After putting several hundred rounds through the RAD22, I can confidently say that there is reduced back-pressure on my semi-auto guns when compared to traditional suppressors. This keeps the gun itself cleaner, allowing it to cycle reliably. This technology also keeps the suppressor cleaner, which is very important in a 22lr suppressor because rimfire is notoriously dirty and suppressors designed for them are high maintenance. It is also very important to note that the RAD22 is full-auto rated for 5.7x28mm! With its tiny profile and light-weight coupled with its robustness, the RAD22 may be the best 22lr suppressor on the market in my opinion, and I would recommend one to anybody who is looking for a suppressor for their rimfires.

After the couple hundred rounds that I put through the RAD22, it was still very clean and easy to disassemble.

Specifications

  • Rated for full-auto 5.7x28mm
  • 22 caliber
  • Flow Baffle technology
  • Titanium and heat-treated 17-4 stainless steel construction
  • lifetime warranty
  • 1/2×28 TPI
  • 115-119 dB on 22LR using CCI Standard Velocity ammo
  • 130-133 dB on 8″ CMMG 5.7mm rifle
  • 6.2 oz.
  • 5.57″ length
  • 1.08″ diameter
  • MSRP: $449.00
The RAD22 as seen when you open the box. Notice, a disassembly tool is included.

Visit OSS Suppressors LLC to learn more about the RAD22 by clicking HERE.

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About the author: Riley Baxter is an avid and experienced hunter, shooter, outdoorsman, and he’s worked in the backcountry guiding for an outfitter. He also get’s a lot of enjoyment out of building or customizing his firearms and equipment. Check out Riley’s Instagram @Shooter300

{ 9 comments… add one }
  • Joe January 14, 2020, 1:51 pm

    Does the radial design change the recoil dynamics? Push the gun to one side or the other? Compared to other cans?

    • Riley Baxter January 14, 2020, 7:08 pm

      Not that i can tell. Angular momentum is a real thing so that is a great question. My pseudo-science answer would be: the gasses spinning around the bore do not have enough mass to create a noticeable force on the firearm.

  • Brian Gaffin January 13, 2020, 9:32 pm

    Would love to know more on price and availability

  • Ej harbet January 13, 2020, 5:37 pm

    I did a form4 end of February and got it back mid December 2013.they were supposed to add people and expedite transfers. But more people are buying stamp toys! If you really want to speed it up reduce the nfa to machine guns and cannon/ shells/grenades and bombs. Cans are a accessory and the govt shouldnt concern itself with gun dimensions. But i dream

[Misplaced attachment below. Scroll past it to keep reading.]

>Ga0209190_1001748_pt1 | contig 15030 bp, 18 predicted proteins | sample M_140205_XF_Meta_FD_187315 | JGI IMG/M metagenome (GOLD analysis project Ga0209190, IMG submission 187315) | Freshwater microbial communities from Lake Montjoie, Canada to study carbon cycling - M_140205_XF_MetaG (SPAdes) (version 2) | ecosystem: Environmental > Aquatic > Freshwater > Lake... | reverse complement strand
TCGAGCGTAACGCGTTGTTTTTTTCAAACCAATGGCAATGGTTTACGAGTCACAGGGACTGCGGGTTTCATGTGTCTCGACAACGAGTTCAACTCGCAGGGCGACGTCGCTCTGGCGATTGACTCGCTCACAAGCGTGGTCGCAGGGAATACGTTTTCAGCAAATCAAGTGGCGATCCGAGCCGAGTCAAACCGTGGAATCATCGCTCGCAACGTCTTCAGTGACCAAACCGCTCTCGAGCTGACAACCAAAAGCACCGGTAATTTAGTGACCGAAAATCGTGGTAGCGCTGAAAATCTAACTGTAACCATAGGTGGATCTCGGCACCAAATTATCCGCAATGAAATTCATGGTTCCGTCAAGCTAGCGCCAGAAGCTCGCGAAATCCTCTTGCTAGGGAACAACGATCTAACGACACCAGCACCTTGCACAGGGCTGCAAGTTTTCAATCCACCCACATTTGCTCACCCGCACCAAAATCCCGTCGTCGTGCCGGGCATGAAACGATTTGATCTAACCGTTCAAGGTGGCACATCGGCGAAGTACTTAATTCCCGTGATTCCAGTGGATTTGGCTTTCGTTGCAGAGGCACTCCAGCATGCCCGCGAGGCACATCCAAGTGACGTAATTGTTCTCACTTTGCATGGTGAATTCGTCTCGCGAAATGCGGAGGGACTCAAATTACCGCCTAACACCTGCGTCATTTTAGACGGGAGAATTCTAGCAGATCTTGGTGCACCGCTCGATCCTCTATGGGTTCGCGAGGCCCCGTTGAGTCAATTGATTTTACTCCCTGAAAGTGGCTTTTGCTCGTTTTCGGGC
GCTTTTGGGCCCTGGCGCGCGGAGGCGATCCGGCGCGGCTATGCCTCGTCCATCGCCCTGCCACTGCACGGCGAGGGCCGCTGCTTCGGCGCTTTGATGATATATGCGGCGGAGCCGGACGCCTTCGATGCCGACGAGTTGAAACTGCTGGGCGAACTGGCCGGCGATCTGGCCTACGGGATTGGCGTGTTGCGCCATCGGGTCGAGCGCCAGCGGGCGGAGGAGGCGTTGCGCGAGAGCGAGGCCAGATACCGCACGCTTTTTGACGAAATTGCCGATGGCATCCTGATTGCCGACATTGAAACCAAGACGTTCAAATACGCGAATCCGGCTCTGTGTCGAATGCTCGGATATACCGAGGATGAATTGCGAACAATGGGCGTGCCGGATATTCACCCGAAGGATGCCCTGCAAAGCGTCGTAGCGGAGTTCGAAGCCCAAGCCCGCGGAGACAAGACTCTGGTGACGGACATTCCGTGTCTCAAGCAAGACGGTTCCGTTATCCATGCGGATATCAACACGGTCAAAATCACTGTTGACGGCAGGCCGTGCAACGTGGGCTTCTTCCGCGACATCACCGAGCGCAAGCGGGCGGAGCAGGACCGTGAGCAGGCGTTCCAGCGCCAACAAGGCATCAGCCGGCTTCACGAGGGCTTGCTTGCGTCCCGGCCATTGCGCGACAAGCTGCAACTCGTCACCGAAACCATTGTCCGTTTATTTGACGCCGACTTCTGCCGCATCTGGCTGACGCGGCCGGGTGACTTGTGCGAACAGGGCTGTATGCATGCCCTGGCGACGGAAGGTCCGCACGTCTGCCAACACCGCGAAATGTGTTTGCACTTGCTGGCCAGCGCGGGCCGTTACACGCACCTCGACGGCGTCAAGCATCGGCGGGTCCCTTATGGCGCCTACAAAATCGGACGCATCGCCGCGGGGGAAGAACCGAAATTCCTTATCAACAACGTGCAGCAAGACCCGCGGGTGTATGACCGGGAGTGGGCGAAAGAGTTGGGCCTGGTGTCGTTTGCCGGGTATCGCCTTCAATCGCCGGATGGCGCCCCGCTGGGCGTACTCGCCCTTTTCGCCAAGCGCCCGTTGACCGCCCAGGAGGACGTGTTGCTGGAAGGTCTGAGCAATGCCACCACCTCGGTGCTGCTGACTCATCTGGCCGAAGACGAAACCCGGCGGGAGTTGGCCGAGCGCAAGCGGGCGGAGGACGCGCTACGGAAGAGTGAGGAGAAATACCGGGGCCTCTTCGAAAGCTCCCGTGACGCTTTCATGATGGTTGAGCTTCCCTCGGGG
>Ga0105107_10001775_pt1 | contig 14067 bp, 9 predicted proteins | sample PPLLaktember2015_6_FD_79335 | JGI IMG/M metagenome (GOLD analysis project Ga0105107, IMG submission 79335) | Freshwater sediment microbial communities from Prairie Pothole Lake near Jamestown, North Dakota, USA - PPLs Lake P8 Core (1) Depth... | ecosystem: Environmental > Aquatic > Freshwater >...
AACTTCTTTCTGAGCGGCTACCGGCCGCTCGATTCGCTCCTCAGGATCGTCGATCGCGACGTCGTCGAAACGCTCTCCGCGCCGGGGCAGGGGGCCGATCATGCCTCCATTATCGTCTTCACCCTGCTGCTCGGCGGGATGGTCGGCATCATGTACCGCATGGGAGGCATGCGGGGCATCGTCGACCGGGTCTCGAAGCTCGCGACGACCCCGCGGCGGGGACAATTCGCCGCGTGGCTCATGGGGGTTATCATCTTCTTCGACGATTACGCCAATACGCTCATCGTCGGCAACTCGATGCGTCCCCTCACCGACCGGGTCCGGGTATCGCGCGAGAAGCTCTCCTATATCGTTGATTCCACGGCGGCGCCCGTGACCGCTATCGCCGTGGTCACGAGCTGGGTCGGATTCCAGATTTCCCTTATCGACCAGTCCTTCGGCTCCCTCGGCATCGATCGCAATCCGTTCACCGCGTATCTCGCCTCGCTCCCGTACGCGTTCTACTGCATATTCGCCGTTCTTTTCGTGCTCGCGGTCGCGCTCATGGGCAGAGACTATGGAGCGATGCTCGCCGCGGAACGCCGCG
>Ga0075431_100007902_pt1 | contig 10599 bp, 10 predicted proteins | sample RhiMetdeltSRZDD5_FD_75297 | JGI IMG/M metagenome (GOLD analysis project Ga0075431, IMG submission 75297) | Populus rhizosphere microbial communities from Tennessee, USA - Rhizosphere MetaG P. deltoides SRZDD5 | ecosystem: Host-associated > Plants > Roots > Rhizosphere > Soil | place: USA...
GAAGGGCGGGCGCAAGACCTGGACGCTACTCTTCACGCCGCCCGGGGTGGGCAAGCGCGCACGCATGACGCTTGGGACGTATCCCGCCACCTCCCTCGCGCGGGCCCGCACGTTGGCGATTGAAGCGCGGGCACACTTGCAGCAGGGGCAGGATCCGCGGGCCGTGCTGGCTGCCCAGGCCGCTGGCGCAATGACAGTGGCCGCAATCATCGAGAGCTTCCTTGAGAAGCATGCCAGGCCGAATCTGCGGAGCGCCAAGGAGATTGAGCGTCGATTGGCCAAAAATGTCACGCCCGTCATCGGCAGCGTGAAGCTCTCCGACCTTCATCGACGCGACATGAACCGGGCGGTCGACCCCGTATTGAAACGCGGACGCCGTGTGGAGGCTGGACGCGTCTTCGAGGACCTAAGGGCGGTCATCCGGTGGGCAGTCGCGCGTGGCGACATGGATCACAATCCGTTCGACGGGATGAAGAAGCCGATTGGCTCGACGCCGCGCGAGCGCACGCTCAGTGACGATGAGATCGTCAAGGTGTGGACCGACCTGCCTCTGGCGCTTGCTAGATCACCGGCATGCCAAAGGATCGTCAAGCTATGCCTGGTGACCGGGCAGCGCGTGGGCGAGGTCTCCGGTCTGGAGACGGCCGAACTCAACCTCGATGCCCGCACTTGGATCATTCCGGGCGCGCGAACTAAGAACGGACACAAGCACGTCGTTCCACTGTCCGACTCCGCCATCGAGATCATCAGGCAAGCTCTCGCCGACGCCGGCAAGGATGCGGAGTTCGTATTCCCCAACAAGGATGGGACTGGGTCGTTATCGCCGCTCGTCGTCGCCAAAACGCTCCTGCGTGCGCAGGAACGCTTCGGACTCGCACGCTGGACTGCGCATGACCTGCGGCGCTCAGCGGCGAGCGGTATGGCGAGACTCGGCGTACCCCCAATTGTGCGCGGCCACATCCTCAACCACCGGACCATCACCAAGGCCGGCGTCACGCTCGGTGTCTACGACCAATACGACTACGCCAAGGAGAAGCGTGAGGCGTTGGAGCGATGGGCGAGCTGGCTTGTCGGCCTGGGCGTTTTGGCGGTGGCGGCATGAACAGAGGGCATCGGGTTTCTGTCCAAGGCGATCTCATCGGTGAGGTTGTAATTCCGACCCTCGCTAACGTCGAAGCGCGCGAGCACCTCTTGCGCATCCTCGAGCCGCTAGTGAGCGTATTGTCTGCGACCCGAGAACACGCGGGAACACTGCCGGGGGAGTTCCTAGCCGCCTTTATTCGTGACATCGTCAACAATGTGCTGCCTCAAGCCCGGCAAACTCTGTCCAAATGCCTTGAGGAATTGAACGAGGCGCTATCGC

• Mr. Ree January 13, 2020, 2:38 pm

    “the expanding gasses are slowed and routed radially, . . . to then exit out of vent holes at the muzzle. This high-pressure flow carries with it a ton of lead and carbon into the open atmosphere, keeping the inside much cleaner than traditional cans.”

    Ahh, tis better to poison the atmosphere with lead than suffer the ignominy of having a dirty can…

    • Ej harbet January 13, 2020, 5:56 pm

      Its no more crap than a unsuppressed gun would expell but heres the diff,
      I have experience with the silencerco sparrow.although it easy to take apart and clean its messy and unless you wear chemical gloves you expose yourself to lead.
      This new design minimizes that to a degree.nope i dont own stock but if someone can tell me where to buy id be buying

  • Slim January 13, 2020, 3:57 am

    How long a wait to get it after you bought it? Basically from start to end how long does a person wait to be able to take possession of the suppressor?

    • Riley January 13, 2020, 1:28 pm

      About 13 months is the current wait time, sadly :/

      • Ej harbet January 13, 2020, 5:16 pm

        I did a form4 end of February and got it back mid December 2013.they were supposed to add people and expedite transfers. But more people are buying stamp toys! If you really want to speed it up reduce the nfa to machine guns and cannon/ shells/grenades and bombs. Cans are a accessory and the govt should concern itself with gun dimensions. But i dream